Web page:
Theodore Pictish Gin

Theodore gin is ispired by what are thought to be some of the earliest settlers in Scotland: the Picts.

Price: ~ £39
ABV: 43%
Known Botanicals:
Angelica
Bourbon vetiver
Cardamom
Chamomile
Citric pomelo
Coriander
Damask rose
Ginger
Honey
Kaffir lime
Lavender
Oolong tea
Orris
Pine
Pink pepper

So named for their painted bodies (perhaps tattooed?), the Picts lived in northern and eastern Scotland in the late Iron Age and early Medieval periods. The folks behind Theodore gin (two master distillers, one French and one British) have combined old and new distilling techniques to create a frangrant, adventurous gin that ‘represents a journey of curiosity’ between the past and present. This bottle is the July 2019 offering from Craft Gin Club.

Design

The bottle is absolutely lovely, as you can see. Helped by the colourful contents no doubt, but it’s unlike most bottles currently on the market. Short and rounded with 16 ‘sides’ (which incidentally is the number of botanicals) there are smooth sections for the labels front and back. On the front is a lovely circular label with the name of the gin surrounding an embossed, stylised ‘T’ which seems to be the emblem of the gin. Around the shoulder the letters THEODORE are embossed, and on the back is a small square label with the usual information. It’s a really lovely bottle and definitely one that will likely be upcycled by many.

Nose

A myriad of aromas positively leap from the glass, though along with it comes a fairly significant alcohol burn. Beyond that though this gin is almost perfumed. It’s very fragrant and floral, with juniper fighting for space alongside the chamomile, rose, kaffir and coriander. In honesty there aren’t a great deal of independent aromas, instead everything seems to be working together to create something that is arguably greater than the sum of its parts. Hence my use of the term perfumed. It smells absolutely beautiful.

Taste

Neat, there’s a big floral hit of juniper that’s intricately entwined with the rose. Everything else is a bit of a mix and difficult to separate. If I concentrate, I can pick out the chamomile, lime and lavender, but the way it all presents seems to me that that is not the real goal here. To me, this gin is best considered a big, bold, punch of flavour, all in one, not something to try to pick up individual notes on. From that point of view it is contradictory, at once stunning in its complexity and body, but also somewhat overwhelming and overly perfumed.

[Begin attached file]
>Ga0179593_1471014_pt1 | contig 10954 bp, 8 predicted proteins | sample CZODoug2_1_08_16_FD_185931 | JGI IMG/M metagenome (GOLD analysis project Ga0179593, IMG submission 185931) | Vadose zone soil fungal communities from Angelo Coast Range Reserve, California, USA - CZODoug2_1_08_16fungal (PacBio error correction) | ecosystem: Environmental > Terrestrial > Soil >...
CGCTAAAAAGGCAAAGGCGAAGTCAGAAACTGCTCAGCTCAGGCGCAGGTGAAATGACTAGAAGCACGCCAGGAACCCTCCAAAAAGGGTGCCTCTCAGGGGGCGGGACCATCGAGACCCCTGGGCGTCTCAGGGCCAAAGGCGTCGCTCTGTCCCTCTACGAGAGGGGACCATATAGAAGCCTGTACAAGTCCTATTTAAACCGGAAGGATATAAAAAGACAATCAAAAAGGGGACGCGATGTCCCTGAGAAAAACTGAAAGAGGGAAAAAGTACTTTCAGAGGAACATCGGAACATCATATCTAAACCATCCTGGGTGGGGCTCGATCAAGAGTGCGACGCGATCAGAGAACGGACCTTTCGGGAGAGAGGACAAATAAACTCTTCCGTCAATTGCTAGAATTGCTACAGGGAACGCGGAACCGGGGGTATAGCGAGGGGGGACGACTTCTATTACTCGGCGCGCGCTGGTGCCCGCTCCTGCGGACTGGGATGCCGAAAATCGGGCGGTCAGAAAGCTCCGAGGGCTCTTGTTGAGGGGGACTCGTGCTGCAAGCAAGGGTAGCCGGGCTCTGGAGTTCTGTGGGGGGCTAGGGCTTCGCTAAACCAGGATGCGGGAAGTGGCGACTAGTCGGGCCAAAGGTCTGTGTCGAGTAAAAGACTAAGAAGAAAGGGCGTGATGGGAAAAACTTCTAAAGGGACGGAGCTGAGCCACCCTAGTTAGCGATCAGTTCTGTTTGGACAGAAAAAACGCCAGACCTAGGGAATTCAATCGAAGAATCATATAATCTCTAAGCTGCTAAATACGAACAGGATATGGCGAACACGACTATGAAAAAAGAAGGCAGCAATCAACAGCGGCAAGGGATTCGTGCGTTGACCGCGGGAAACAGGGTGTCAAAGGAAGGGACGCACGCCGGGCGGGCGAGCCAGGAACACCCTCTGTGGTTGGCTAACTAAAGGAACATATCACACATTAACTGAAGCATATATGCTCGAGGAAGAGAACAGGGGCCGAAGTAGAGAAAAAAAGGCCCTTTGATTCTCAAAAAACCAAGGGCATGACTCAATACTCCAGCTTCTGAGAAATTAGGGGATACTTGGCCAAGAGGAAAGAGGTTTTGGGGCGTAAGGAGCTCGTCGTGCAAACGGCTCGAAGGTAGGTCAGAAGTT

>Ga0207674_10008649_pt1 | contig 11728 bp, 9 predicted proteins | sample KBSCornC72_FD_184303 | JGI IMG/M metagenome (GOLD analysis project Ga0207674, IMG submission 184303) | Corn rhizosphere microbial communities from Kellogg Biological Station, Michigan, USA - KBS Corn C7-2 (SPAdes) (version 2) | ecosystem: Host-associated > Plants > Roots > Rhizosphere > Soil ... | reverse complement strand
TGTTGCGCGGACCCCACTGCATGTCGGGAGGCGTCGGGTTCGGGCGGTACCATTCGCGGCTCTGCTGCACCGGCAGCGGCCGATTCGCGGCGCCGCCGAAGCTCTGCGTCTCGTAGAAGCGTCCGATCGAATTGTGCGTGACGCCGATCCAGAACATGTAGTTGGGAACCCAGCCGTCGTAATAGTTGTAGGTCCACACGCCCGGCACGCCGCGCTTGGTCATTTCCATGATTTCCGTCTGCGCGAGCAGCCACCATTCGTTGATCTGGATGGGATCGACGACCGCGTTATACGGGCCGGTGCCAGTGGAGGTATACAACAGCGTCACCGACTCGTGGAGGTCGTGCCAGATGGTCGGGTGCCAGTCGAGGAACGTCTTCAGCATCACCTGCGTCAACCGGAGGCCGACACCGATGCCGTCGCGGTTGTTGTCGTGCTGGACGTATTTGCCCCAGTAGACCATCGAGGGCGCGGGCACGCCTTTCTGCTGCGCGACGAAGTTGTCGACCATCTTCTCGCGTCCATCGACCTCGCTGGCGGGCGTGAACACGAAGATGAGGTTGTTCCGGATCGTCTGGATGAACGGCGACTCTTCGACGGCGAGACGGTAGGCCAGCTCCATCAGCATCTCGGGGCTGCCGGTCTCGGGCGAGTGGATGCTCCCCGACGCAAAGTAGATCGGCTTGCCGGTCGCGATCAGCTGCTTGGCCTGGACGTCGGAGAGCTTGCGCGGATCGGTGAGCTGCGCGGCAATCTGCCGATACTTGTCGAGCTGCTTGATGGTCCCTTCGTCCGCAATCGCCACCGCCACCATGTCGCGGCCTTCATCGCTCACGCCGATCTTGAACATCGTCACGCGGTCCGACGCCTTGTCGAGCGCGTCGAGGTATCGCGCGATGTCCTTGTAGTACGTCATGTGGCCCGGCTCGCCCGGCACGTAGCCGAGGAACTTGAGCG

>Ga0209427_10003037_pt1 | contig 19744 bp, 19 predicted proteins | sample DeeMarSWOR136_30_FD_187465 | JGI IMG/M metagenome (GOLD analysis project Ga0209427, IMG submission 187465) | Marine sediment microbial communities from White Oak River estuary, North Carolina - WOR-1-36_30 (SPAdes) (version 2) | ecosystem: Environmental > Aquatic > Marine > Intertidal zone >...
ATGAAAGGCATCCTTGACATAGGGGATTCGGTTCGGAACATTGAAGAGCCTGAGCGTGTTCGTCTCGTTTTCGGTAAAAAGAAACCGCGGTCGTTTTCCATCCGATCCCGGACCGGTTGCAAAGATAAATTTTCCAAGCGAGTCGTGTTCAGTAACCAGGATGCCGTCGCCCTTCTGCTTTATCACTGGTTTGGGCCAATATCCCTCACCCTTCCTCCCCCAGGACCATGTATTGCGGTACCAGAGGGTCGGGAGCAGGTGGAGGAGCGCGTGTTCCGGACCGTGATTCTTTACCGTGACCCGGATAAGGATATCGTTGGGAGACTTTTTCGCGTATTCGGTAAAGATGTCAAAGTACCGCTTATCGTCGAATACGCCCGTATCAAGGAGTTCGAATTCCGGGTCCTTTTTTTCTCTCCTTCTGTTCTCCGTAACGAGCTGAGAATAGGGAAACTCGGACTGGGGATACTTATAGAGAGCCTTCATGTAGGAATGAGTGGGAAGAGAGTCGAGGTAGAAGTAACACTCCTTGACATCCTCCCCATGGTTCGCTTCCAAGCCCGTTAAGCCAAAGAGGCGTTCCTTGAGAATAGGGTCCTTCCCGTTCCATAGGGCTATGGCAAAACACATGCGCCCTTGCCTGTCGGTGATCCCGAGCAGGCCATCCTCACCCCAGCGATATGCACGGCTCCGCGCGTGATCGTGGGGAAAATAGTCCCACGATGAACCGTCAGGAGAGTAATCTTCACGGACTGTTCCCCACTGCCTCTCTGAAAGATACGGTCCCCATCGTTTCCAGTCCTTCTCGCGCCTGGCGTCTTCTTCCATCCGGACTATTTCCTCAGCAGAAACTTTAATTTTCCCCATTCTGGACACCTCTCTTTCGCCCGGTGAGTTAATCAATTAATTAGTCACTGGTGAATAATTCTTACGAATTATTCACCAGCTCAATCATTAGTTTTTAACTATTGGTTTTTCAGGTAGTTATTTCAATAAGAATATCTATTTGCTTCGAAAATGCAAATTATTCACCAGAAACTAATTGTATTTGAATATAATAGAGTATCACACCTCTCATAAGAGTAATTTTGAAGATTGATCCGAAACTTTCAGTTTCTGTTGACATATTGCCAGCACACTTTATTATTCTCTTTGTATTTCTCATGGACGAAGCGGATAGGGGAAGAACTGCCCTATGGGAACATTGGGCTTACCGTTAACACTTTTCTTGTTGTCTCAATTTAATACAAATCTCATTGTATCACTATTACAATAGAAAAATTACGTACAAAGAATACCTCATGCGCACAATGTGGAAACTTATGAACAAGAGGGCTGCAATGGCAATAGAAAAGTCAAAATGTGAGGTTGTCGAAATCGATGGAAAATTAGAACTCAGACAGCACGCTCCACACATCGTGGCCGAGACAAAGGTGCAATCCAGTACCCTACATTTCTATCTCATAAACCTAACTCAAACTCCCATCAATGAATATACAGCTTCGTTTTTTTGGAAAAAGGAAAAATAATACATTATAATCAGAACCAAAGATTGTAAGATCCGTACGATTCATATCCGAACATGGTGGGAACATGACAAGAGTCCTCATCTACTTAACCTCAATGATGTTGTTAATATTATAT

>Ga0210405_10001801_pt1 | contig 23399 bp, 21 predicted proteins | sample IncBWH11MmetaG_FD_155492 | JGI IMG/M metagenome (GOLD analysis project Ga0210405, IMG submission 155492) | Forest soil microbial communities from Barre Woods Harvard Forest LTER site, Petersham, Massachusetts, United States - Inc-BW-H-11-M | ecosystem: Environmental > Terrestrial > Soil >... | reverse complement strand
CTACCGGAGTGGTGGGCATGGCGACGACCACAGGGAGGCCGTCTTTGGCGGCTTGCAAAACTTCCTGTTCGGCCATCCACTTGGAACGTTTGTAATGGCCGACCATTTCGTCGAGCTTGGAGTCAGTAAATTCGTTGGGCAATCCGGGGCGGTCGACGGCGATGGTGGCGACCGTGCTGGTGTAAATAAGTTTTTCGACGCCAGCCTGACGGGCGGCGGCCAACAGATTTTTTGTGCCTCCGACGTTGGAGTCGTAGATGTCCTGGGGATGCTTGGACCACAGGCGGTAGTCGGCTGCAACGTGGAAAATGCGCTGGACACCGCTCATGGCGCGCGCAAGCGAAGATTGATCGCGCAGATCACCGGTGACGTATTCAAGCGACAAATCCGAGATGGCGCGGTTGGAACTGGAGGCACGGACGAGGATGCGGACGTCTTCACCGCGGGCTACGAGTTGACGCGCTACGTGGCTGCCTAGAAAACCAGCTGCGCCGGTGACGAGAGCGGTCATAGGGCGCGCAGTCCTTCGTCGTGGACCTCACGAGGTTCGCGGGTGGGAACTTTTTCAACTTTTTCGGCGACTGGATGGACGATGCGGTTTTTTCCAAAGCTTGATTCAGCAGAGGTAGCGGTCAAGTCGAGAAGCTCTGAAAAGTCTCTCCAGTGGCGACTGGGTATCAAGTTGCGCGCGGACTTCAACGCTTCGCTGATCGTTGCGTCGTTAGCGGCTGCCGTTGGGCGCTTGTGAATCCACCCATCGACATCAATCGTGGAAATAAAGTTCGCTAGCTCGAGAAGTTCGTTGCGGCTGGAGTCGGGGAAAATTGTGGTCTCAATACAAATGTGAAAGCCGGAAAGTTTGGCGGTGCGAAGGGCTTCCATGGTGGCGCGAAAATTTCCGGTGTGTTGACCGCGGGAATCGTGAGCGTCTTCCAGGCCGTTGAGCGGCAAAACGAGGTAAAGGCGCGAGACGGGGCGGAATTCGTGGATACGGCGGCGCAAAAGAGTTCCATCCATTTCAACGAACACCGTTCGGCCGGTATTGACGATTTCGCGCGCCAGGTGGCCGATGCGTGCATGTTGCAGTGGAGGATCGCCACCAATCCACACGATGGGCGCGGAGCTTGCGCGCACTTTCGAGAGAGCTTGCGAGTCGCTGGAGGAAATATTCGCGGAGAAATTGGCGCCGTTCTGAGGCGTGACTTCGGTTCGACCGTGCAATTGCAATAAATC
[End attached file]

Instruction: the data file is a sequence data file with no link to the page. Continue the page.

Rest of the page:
With water, the flavours become much more earthy, though still very floral. The rose is a huge player in this, but now some of the heavier toned spices come through such as cardamom. It’s much the same but different. There’s a lot more body and less of the light florals. Though it is no less perfumed, it feels a little more defined and robust. More sophisticated and less ephemeral.

Finally, I served it in a G&T (2.5:1 Fentimans Light) with a couple of sprigs of thyme (I don’t have any mango as recommended on their website!). I considered using mediterranean tonic, but thought I would try something to help cut through those florals a little. The results are surprisingly muted considering how full of flavour the gin is! That said there is still a strong floral flavour but it’s gone back to being very light and fragrant, though more of the herbs are coming through too. It’s refreshing if, not sweet, but… I just keep coming back to the word perfume. It’s dangerously close to moving beyond the realm of gin and into an eau du parfum!

Overall

I am in two minds over this gin. On the one hand I love it for its complexity, its different-ness, its design and, yes even the fact that it is highly perfumed (Mrs Raven absolutely loves it). On the other, after a few sips I do begin to wonder why it tastes so much like perfume! I think it can genuinely go either way. If you’re in the mood for it, it’s absolutely remarkable. If not, it could be considered gaudy and ostentatious, and to purists, verging on the ‘not a gin’ category. So I’m going to split it down the middle. It’s definitely worth trying though.

Add one feather if you love fragrant, floral flavours
Remove one feather if you really don’t!

Theodore Pictish Gin is available online

__

_

_

All reviews are of the author’s personal collection, bought and payed for by the author, unless otherwise stated.


Leave a Reply

Fill in your details below or click an icon to log in:

WordPress.com Logo

You are commenting using your WordPress.com account. Log Out /  Change )

Google photo

You are commenting using your Google account. Log Out /  Change )

Twitter picture

You are commenting using your Twitter account. Log Out /  Change )

Facebook photo

You are commenting using your Facebook account. Log Out /  Change )

Connecting to %s